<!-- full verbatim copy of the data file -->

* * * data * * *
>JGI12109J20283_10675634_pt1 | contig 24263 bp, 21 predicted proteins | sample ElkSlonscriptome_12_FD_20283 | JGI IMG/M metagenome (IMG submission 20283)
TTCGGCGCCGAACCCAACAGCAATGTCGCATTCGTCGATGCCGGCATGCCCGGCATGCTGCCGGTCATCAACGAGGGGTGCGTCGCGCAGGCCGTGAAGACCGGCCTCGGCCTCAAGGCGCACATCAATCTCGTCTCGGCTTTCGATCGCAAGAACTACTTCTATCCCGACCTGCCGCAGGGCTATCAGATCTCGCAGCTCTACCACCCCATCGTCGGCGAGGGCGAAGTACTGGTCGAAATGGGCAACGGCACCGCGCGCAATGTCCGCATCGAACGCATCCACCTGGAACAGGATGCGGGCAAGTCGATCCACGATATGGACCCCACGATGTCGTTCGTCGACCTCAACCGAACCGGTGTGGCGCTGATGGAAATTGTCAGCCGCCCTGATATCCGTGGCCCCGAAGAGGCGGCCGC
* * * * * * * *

>JGI12109J20283_10675634_pt1 | contig 24263 bp, 21 predicted proteins | sample ElkSlonscriptome_12_FD_20283 | JGI IMG/M metagenome (IMG submission 20283)
TTCGGCGCCGAACCCAACAGCAATGTCGCATTCGTCGATGCCGGCATGCCCGGCATGCTGCCGGTCATCAACGAGGGGTGCGTCGCGCAGGCCGTGAAGACCGGCCTCGGCCTCAAGGCGCACATCAATCTCGTCTCGGCTTTCGATCGCAAGAACTACTTCTATCCCGACCTGCCGCAGGGCTATCAGATCTCGCAGCTCTACCACCCCATCGTCGGCGAGGGCGAAGTACTGGTCGAAATGGGCAACGGCACCGCGCGCAATGTCCGCATCGAACGCATCCACCTGGAACAGGATGCGGGCAAGTCGATCCACGATATGGACCCCACGATGTCGTTCGTCGACCTCAACCGAACCGGTGTGGCGCTGATGGAAATTGTCAGCCGCCCTGATATCCGTGGCCCCGAAGAGGCGGCCGC